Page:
Entertainment Weekly's Scores

For 5,362 reviews, this publication has graded:
  • 68% higher than the average critic
  • 2% same as the average critic
  • 30% lower than the average critic
On average, this publication grades 3.9 points higher than other critics. (0-100 point scale)
Average Movie review score: 66
Highest review score: 100 Kurt Cobain: Montage of Heck
Lowest review score: 0 Ace Ventura: Pet Detective
Score distribution:
5,362 movie reviews
  1. The last thing Marber's quartet of modern miserables needs is to be admired; they are the very worst of average people, but on screen they have become the very best of the baddest.
  2. Reilly, in his 70s, takes us through his hilariously awful childhood: Eugene O'Neill as toxic high camp.
    • 57 Metascore
    • 67 Reviewed by
      Ty Burr
    This is one of those follies that go beyond pesky, bourgeois notions of ''good'' and ''bad.''
  3. What this Manchurian Candidate for a new generation makes up for in timing, it lacks in discipline and edge.
  4. Scene for scene, the duo are in good form. Yet this is one case where more turns out to be less.
  5. The film's argument against overly literal Bible readings may not preach to anyone but the converted, and when For the Bible Tells Me So strays from scripture, its ardent plea for sexual freedom within modern Christian life grows a bit too late-night PBS generic.
  6. A sharp-looking Mob drama with a gooey moral center.
  7. A highly conventional 2-D infomercial.
  8. Epic Movie is just timely enough to conclude with a wink and a nod to Borat. I only wish that it had been bold enough to go Borat on HIM.
  9. The movie, after a while, drifts into an all too literal parable of the limits of never leaving the house.
  10. The movie's got bounce. Spanked along by a soundtrack that has a surprising punky bite for something aimed at 13-year-olds.
  11. Director Michael Cuesta (Homeland) includes just enough real news footage among the heavily scripted scenes to make you crave a documentary on Webb instead.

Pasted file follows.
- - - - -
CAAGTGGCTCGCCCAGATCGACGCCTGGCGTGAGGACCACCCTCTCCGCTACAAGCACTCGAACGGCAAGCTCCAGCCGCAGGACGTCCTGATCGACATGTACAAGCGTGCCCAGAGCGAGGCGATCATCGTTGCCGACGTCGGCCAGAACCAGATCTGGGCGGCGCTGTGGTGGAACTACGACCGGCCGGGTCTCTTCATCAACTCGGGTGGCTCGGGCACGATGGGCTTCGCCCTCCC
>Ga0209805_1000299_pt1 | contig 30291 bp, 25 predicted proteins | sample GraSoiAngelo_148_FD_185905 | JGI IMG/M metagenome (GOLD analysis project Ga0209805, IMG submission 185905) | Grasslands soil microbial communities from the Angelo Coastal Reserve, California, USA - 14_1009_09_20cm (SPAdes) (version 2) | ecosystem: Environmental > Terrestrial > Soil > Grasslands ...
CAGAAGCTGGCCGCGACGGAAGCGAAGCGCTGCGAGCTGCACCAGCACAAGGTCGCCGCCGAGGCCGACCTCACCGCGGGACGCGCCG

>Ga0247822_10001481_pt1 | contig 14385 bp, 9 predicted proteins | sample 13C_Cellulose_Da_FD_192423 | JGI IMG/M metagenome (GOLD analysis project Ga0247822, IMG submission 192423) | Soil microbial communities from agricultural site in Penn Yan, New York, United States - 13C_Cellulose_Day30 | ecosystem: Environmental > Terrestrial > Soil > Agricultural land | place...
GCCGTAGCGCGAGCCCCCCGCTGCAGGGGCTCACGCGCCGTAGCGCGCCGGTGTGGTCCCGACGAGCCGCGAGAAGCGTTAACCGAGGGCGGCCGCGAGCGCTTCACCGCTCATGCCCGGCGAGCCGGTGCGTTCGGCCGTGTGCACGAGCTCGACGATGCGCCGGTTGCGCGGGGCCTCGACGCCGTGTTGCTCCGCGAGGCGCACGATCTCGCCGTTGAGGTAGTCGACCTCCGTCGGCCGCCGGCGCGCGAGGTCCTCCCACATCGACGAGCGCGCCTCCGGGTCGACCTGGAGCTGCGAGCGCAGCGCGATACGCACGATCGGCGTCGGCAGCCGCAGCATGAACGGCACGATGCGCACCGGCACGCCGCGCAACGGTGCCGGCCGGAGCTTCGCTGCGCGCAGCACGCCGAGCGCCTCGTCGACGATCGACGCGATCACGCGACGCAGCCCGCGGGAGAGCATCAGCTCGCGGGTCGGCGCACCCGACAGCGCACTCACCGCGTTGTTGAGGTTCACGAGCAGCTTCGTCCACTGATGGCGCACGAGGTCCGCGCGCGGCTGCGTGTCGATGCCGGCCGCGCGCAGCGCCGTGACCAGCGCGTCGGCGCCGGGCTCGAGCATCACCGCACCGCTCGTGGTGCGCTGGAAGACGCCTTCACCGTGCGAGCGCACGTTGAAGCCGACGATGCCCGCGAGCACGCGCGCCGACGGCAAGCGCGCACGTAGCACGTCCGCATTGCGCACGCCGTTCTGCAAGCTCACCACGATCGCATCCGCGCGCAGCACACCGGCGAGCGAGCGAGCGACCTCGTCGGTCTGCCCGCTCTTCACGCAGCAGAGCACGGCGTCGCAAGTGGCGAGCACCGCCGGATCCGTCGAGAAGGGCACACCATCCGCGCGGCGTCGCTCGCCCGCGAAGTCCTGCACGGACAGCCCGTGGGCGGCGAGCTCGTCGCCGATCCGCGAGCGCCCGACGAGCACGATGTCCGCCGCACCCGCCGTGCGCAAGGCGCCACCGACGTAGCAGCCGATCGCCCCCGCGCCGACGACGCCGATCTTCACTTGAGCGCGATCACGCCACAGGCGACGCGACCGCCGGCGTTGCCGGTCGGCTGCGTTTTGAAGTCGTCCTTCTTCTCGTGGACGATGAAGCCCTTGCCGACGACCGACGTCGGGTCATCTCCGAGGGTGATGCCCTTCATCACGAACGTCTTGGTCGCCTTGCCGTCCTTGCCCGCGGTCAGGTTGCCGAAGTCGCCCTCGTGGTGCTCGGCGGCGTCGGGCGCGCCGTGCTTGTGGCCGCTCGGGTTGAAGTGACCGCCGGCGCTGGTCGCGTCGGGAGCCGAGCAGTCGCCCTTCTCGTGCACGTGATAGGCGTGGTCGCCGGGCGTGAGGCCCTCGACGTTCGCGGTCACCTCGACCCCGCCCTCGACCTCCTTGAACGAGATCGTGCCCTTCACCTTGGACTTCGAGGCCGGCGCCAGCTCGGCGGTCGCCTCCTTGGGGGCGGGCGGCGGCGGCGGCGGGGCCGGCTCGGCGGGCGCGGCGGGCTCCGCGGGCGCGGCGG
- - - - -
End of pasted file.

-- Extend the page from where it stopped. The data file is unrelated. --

12. The way Firth embodies the character, with a robot stare and a flat affect that expresses each thought as a kind of minimalist hologram of emotion, he's playing a cipher who pretends to be a different cipher. How indie-ironic!
  13. That durable, sexy powerhouse Beverly D'Angelo steals every scene she's in.
  14. The biggest problem with the new Hunger Games movie is right there in the title: Part 1. Mockingjay, the final installment in Suzanne Collins' best-selling YA trilogy, wasn't conceived in two parts.
  15. The biggest problem is that the film, written by Marshall Brickman and Rick Elice, never makes a convincing case for why Valli the man or the singer matters beyond the music in the way that "Ray" and "Walk the Line" did for Ray Charles and Johnny Cash.
  16. Danny Boyle's glittering, deadpan, nihilistic little thriller.
  17. The only really frightening thing about the 2015 version of Poltergeist is how haunted it is by the original.
  18. The unintended effect of all the melodramatic complications in Transamerica is, oddly, to distract attention from an understanding of exactly what that courage really costs.
  19. A small, heartfelt film.
  20. It's an energetic, watchable mess.
  21. The story is too patterned and too contrived.
  22. A traffic map of calls and responses, lessons and homework, wishes and fulfillment. All roads lead to acting-award nominations, but none lead to truth.
  23. This sunny ode to brotherhood, made on a tiny budget, goes a fair distance on good vibes.
  24. Clever and smooth, yet, like Angèle herself (or Nathalie Baye), the film is almost too placid for its own good.
  25. Antielitist, anti-hypocrisy, pro-feel-good entertainment.
    • 51 Metascore
    • 67 Critic Score
    Everyone's Hero re-creates Depression-era America with surprisingly agreeable anachronistic panache, but a sassy ball and bat don't cut it as compelling cartoon characters, and the not-so-human humans never quite do either (Babe Ruth looks like Shrek).
  26. A thriller that holds less interest - and less water - the more it reveals about what's actually going on.
  27. Moreau's few ripe scenes are choice, and she spices up the joint with her gravelly voice of je ne regrette rien.
  28. Bouncy animation and catchy songs keep the film from tasting too much like spinach.

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